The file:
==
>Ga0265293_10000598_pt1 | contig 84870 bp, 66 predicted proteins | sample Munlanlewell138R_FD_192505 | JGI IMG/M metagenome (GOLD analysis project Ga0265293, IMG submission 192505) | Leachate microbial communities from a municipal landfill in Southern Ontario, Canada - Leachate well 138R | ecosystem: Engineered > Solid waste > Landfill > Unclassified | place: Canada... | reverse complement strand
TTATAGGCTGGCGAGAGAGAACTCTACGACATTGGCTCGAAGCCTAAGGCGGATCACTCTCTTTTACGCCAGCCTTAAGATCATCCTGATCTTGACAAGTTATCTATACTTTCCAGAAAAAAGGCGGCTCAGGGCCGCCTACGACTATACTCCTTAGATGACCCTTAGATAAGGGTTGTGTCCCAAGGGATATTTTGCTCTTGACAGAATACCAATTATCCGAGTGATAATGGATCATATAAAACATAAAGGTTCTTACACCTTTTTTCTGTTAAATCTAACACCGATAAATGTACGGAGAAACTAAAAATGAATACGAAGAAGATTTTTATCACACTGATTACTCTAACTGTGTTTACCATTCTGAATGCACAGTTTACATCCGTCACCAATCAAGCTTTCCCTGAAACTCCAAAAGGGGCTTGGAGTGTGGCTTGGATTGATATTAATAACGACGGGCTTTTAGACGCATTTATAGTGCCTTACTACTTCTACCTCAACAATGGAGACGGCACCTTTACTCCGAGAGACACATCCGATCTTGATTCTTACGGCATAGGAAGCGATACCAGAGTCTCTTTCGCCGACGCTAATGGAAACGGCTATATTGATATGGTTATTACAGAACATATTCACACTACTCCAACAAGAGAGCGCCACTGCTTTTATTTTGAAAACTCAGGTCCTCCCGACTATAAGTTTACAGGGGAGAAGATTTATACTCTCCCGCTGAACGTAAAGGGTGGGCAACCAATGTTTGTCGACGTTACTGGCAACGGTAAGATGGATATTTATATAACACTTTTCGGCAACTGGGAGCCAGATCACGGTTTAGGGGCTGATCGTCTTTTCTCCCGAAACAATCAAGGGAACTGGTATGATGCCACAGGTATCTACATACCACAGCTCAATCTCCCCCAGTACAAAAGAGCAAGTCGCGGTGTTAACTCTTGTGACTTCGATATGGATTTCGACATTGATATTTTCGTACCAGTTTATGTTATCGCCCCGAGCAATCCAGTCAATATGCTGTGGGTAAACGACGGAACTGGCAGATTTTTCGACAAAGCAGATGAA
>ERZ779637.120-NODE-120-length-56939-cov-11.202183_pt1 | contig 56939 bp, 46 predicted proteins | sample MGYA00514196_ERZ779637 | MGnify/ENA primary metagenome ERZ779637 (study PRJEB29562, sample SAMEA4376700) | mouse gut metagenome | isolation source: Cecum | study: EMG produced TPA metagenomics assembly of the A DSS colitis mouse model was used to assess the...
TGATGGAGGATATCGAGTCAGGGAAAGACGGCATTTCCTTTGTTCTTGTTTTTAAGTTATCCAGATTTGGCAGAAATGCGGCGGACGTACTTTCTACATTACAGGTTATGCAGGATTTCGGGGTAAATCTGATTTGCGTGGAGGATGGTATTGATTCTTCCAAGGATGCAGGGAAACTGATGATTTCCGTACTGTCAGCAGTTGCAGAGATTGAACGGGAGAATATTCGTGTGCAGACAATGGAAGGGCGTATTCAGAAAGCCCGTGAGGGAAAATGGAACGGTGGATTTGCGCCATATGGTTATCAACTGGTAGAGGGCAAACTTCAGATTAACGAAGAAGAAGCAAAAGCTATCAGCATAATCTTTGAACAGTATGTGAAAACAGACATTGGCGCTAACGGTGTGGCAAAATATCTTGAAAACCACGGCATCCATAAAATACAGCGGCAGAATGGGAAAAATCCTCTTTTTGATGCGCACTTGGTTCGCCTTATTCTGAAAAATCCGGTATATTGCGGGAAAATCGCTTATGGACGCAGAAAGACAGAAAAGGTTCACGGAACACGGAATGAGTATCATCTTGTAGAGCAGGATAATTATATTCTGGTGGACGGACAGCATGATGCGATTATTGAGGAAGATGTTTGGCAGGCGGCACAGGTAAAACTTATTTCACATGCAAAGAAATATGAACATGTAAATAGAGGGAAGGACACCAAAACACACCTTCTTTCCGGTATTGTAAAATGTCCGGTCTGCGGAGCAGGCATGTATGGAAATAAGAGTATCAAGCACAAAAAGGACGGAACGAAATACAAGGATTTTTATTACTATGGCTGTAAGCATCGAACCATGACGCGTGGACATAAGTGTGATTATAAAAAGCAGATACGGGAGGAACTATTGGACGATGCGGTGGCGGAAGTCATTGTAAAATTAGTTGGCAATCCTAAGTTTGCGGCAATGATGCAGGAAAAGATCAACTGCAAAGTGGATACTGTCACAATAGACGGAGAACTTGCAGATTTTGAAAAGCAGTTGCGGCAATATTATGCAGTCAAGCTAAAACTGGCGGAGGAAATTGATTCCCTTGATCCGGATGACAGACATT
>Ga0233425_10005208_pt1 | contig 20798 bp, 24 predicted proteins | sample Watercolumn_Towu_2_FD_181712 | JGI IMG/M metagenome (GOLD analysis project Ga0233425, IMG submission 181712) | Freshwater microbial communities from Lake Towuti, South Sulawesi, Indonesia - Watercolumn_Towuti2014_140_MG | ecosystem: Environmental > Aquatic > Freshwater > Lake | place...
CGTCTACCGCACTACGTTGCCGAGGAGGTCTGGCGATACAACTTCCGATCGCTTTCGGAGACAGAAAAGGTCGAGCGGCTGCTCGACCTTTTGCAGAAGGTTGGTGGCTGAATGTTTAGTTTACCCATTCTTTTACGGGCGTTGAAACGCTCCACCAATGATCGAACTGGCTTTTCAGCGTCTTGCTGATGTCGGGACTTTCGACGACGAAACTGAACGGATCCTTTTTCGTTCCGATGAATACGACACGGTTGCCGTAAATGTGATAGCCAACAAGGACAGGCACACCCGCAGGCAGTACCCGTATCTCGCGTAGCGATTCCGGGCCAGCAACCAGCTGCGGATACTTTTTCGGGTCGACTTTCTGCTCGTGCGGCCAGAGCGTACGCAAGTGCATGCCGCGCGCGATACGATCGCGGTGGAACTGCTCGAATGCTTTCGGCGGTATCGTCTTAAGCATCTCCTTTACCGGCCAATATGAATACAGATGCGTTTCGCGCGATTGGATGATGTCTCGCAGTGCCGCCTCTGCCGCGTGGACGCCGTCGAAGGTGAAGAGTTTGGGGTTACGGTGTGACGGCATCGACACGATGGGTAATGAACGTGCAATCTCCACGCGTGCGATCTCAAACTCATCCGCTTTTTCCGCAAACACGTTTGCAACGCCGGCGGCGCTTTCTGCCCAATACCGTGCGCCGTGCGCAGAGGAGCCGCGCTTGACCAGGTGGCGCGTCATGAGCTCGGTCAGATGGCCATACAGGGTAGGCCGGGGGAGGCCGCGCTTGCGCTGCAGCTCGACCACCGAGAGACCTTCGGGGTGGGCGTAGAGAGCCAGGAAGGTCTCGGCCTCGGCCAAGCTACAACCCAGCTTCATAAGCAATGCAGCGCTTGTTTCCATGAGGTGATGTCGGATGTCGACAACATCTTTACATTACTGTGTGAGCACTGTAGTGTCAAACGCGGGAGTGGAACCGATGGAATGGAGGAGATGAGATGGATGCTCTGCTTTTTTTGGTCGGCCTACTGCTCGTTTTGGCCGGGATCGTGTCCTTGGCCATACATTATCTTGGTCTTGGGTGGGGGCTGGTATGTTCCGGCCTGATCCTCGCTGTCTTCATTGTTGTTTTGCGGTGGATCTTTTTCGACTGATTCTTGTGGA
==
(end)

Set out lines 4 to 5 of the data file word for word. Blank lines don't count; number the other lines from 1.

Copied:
TGATGGAGGATATCGAGTCAGGGAAAGACGGCATTTCCTTTGTTCTTGTTTTTAAGTTATCCAGATTTGGCAGAAATGCGGCGGACGTACTTTCTACATTACAGGTTATGCAGGATTTCGGGGTAAATCTGATTTGCGTGGAGGATGGTATTGATTCTTCCAAGGATGCAGGGAAACTGATGATTTCCGTACTGTCAGCAGTTGCAGAGATTGAACGGGAGAATATTCGTGTGCAGACAATGGAAGGGCGTATTCAGAAAGCCCGTGAGGGAAAATGGAACGGTGGATTTGCGCCATATGGTTATCAACTGGTAGAGGGCAAACTTCAGATTAACGAAGAAGAAGCAAAAGCTATCAGCATAATCTTTGAACAGTATGTGAAAACAGACATTGGCGCTAACGGTGTGGCAAAATATCTTGAAAACCACGGCATCCATAAAATACAGCGGCAGAATGGGAAAAATCCTCTTTTTGATGCGCACTTGGTTCGCCTTATTCTGAAAAATCCGGTATATTGCGGGAAAATCGCTTATGGACGCAGAAAGACAGAAAAGGTTCACGGAACACGGAATGAGTATCATCTTGTAGAGCAGGATAATTATATTCTGGTGGACGGACAGCATGATGCGATTATTGAGGAAGATGTTTGGCAGGCGGCACAGGTAAAACTTATTTCACATGCAAAGAAATATGAACATGTAAATAGAGGGAAGGACACCAAAACACACCTTCTTTCCGGTATTGTAAAATGTCCGGTCTGCGGAGCAGGCATGTATGGAAATAAGAGTATCAAGCACAAAAAGGACGGAACGAAATACAAGGATTTTTATTACTATGGCTGTAAGCATCGAACCATGACGCGTGGACATAAGTGTGATTATAAAAAGCAGATACGGGAGGAACTATTGGACGATGCGGTGGCGGAAGTCATTGTAAAATTAGTTGGCAATCCTAAGTTTGCGGCAATGATGCAGGAAAAGATCAACTGCAAAGTGGATACTGTCACAATAGACGGAGAACTTGCAGATTTTGAAAAGCAGTTGCGGCAATATTATGCAGTCAAGCTAAAACTGGCGGAGGAAATTGATTCCCTTGATCCGGATGACAGACATT
>Ga0233425_10005208_pt1 | contig 20798 bp, 24 predicted proteins | sample Watercolumn_Towu_2_FD_181712 | JGI IMG/M metagenome (GOLD analysis project Ga0233425, IMG submission 181712) | Freshwater microbial communities from Lake Towuti, South Sulawesi, Indonesia - Watercolumn_Towuti2014_140_MG | ecosystem: Environmental > Aquatic > Freshwater > Lake | place...